1 Set-piece issues returned to rear their ugly head

York City have undoubtedly improved as a defensive unit in general play under Steve Watson. During his 14 matches at the helm, only eight goals have been conceded from open play, which represents exactly half the number shipped in that manner over the final 14 fixtures under his predecessor Sam Collins’ tenure.

Following Chester’s two goals, however, there remains little discernible difference between the figures for goals let in from dead-ball situations from one manager to the next – seven in 14 games for Watson and eight in 14 for Collins. It appeared progress had been made on that front too with City having not been breached from a corner or a free kick in any of their six matches prior to their trip to the Deva Stadium – a run that bettered the previous longest sequence, set back on September 1, by two games.

That spell also represented a significant improvement on the five set-play efforts conceded in six contests at the start of Watson’s reign, as he assessed the vulnerabilities of his new squad. Chester’s first goal can clearly be written off as a goalkeeping error, but the second will have irritated more, with a failure to win the first or second phase of play from Iwan Murray’s flag kick reminiscent of the frailties that alarmed the ex-Everton and Newcastle defender during his early days in the job.

Frustratingly, the visitors were also forced to share the spoils even though their higher-placed hosts had not managed a shot of any description before Sean Newton’s 48th-minute own goal and wouldn’t do until just past the hour mark. In fact, Chester only created two chances in open play all match – both from outside of the box – courtesy of Antony Dudley and Bradley Jackson efforts.

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2 Jordan Burrow is in big need of a goal

Considering he has been directly involved in 28 of City’s 66 goals this season – hitting the target 17 times and claiming 11 assists – the visitors’ number nine did not merit the abuse and derision delivered by one very small contingent of the away following at Chester during shooting practice in front of the travelling end before the match. He is, however, in desperate need of a goal, having now endured his longest barren run in a City shirt.

After failing to net in nine games – or ten if the North Riding Cup semi-final against Scarborough is to be included – the chief concern for Burrow will be the list of missed chances during that period is not a long one either. City boss Watson will be hoping the ex-Stevenage striker can now get himself into better goalscoring positions during the final three games of the campaign.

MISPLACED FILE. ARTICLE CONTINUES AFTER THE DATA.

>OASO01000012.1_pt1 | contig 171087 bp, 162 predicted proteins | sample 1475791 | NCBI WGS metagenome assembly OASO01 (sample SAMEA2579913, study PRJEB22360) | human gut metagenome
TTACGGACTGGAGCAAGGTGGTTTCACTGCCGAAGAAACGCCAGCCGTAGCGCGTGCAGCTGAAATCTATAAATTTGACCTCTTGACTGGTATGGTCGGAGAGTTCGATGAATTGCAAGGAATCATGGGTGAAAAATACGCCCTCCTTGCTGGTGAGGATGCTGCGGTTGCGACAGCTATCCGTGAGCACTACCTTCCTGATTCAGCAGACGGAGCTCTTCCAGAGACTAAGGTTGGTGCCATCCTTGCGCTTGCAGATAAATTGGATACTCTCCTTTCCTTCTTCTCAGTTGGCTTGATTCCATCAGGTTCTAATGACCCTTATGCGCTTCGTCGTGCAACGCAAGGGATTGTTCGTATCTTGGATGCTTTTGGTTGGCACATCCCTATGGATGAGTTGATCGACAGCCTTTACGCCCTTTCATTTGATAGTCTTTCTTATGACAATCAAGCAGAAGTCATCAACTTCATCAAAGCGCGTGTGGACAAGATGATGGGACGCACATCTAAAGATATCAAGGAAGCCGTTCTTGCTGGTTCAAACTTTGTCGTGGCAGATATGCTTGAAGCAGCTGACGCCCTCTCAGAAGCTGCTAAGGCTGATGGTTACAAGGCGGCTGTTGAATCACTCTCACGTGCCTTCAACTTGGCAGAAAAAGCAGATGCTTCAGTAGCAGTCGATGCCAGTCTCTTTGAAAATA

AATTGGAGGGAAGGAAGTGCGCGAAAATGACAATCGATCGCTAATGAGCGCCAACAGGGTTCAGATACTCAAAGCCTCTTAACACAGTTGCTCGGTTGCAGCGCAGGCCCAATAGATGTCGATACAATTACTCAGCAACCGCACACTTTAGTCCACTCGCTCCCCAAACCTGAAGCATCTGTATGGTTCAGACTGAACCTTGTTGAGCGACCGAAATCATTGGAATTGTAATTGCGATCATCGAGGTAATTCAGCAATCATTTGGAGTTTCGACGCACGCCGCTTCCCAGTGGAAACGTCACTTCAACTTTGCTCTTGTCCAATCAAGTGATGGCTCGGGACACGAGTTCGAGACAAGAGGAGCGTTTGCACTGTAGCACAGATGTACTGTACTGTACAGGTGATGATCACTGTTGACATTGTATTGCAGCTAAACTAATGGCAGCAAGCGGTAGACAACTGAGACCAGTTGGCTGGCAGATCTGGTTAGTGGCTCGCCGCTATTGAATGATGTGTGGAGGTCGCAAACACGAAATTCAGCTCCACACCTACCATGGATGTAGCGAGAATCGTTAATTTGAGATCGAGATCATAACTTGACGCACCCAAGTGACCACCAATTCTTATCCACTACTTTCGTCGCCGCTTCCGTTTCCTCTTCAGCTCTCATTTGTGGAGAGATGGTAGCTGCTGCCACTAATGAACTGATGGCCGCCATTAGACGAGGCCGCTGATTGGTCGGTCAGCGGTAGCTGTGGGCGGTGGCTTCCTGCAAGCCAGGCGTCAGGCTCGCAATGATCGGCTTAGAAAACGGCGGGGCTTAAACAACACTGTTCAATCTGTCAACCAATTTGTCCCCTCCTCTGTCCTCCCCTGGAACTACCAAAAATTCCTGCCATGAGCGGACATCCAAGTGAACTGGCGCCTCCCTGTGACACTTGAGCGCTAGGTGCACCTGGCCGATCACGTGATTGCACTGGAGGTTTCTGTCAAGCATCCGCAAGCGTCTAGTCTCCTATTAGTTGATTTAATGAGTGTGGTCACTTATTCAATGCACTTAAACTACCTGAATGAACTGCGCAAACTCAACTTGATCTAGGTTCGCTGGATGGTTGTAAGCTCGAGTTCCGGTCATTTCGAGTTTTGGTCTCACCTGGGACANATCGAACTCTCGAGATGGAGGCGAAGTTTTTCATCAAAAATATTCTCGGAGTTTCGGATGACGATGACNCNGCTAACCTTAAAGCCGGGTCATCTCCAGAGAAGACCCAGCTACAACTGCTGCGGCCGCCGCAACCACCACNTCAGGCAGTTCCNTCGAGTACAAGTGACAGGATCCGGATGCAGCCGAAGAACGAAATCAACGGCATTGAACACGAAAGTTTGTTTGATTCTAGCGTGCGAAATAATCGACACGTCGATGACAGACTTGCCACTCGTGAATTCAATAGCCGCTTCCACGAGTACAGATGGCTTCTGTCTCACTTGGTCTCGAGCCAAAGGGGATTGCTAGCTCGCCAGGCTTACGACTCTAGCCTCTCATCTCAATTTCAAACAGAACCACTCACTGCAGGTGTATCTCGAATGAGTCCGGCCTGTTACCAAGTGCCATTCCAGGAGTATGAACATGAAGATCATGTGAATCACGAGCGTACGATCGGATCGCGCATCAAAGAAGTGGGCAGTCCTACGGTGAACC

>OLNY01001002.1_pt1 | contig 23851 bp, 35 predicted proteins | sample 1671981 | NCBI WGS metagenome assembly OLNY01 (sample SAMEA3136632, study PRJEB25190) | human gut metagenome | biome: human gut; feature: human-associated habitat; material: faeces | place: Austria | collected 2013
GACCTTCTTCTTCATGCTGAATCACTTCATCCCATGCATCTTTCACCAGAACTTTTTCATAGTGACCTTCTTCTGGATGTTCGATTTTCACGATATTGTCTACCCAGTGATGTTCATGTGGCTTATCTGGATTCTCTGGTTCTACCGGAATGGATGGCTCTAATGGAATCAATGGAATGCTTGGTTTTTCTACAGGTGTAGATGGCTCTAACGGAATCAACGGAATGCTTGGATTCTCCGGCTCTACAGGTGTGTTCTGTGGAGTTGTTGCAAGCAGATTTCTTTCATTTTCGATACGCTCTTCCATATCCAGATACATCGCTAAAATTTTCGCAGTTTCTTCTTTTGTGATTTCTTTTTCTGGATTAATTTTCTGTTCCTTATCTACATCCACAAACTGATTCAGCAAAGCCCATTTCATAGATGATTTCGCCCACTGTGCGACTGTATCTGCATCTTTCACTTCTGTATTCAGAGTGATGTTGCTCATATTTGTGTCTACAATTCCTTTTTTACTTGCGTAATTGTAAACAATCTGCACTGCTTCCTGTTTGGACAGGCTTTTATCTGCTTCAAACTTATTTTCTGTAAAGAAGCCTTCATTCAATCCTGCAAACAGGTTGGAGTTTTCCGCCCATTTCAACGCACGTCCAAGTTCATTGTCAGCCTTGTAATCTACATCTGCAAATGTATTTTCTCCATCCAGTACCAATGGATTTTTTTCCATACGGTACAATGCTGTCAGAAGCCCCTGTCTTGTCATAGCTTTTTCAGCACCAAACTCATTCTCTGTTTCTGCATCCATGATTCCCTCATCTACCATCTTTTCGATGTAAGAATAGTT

The Minstermen created ten opportunities on Saturday but none of them led to Burrow efforts and, from looking nailed on to reach 20 goals for the season when he was last on the scoresheet with a brace against Ashton United more than two months ago, that landmark now looks a long shot.

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3 Teenage keeper Ryan Whitley faces an early test of character

When Adam Bartlett had an error-prone spell during Steve Watson’s early days in charge, the former England C international had the experience of more than 13 years of senior football to draw upon. Even then, it can be difficult to recover from a rough patch and keeper’s reputations can plummet very quickly, even at the top level, as has been witnessed by Joe Hart’s fall from his status as one of the world’s highest-rated net-minders to Burnley reserve at the age of 31.

At 19 – and with only two first-team appearances to his name in the game’s most unforgiving position – Whitley will need good support and a strong positive mindset to bounce back from his costly misjudgement at Chester.

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4 City have lost too many points from winning positions

Being pegged back twice by Chester meant the Minstermen have now thrown away 17 points from winning positions this season, including six during their last five matches with Boston and Guiseley having also come back to earn shares of the spoils. The gap to third-placed Brackley, meanwhile, currently stands at 15 points.

In contrast, Saturday’s hosts Chester have only surrendered seven points in games they have led in this term. City’s tally is still some way short of the 28 points second-bottom FC United of Manchester have foregone when in the ascendancy, but it is not commensurate with a full-time side whose fitness levels would, according to former boss Martin Gray, help the team finish fixtures strongly and, accordingly, might be expected to see them hold on to advantages with fewer difficulties.

York Press:

5 Former PE teacher Alex Kempster is looking a little jaded

Perhaps surprisingly, since he had only been handed one substitute outing under Sam Collins before being loaned out to Spennymoor for a month, Kempster has started 13 Steve Watson's 14 matches as manager. Hailed as the team’s most potent attacking force during Watson’s early contests in charge, the ex-Whitley Bay attacker’s influence has waned, though, in recent matches and, during the last ten fixtures, he has only managed one goal and failed to provide an assist from his position out on the flanks.

In that time, Kempster has still demonstrated an ability to commit opponents and drive forward with the ball, but has often failed to show the composure needed to capitalise on that part of his game by delivering a measured cross or executing a clinical finish when he has worked himself into dangerous positions. That might be explained by mental and physical fatigue for a player who has never had such a sustained run of starts in the professional game.